Mozilla Labs have revealed a new design for the New Tab page in Firefox. It’s designed to be zero-configuration and minimally distracting to users. The current version divides the New Tab page into contextual actions on the left and quick-access to sites on the right side. The list of sites is driven by the concept of frecency (jargon for frequent + recent) with support for RSS feeds on sites which appear in the list. Here’s a screenshot of how the Google Reader site appears in the list:
The contextual actions are designed like Ubiquity and provide one-click access to a useful action. For example, here’s the one-click to undo a previous Close Tab action:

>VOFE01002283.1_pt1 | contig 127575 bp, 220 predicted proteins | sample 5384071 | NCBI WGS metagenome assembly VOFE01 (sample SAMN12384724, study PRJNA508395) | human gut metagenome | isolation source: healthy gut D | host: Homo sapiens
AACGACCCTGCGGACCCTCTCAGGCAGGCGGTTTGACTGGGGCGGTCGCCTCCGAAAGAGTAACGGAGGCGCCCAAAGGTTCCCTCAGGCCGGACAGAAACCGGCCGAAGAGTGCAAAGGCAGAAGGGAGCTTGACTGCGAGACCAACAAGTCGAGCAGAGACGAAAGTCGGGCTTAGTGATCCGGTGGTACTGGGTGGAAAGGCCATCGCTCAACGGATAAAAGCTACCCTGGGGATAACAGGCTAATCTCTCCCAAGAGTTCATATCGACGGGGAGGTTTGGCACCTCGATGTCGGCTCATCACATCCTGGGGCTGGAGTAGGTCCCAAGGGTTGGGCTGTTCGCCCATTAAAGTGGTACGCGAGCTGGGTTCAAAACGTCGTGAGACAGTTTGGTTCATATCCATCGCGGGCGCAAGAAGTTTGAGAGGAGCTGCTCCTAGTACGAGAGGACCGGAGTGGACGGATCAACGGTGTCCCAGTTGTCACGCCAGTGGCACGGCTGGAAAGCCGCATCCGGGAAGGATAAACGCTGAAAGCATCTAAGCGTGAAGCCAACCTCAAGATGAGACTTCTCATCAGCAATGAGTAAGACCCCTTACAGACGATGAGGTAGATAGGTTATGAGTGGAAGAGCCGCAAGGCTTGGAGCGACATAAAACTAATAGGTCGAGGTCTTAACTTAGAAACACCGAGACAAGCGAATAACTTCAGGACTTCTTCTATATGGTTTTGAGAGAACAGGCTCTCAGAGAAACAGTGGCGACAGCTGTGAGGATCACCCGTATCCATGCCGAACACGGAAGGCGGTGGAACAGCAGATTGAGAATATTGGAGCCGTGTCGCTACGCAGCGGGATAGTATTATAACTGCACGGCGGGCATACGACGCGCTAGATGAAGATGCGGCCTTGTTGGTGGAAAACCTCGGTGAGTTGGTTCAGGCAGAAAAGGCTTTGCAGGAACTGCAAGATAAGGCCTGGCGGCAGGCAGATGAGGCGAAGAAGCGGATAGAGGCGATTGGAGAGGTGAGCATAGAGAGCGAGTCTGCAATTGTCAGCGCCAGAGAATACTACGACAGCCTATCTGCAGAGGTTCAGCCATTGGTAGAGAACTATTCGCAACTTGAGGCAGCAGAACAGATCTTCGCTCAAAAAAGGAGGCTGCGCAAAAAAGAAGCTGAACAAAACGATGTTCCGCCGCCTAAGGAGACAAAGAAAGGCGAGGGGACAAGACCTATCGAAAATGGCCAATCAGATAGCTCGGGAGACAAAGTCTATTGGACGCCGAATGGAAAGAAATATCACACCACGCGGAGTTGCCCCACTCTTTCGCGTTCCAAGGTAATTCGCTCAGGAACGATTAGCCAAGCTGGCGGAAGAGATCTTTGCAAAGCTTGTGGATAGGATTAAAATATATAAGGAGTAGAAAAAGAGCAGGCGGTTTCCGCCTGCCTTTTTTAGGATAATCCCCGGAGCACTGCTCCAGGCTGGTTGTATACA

Likewise, with something in the clipboard, the contextual action displays a one-click Search button: In tests so far, there’s one annoying bug – bringing up the New Tab page seems to lose focus from the address bar and from the Firefox window! Other comments on the Mozilla Labs page have also highlighted the privacy issues with showing RSS feeds like Gmail in the New Tab page. In its present state, it seems like Chrome and Safari 4 provide a much better experience for the New Tab page.
If you are using the Firefox 3.1 beta or newer release, the New Tab prototype is available as an extension.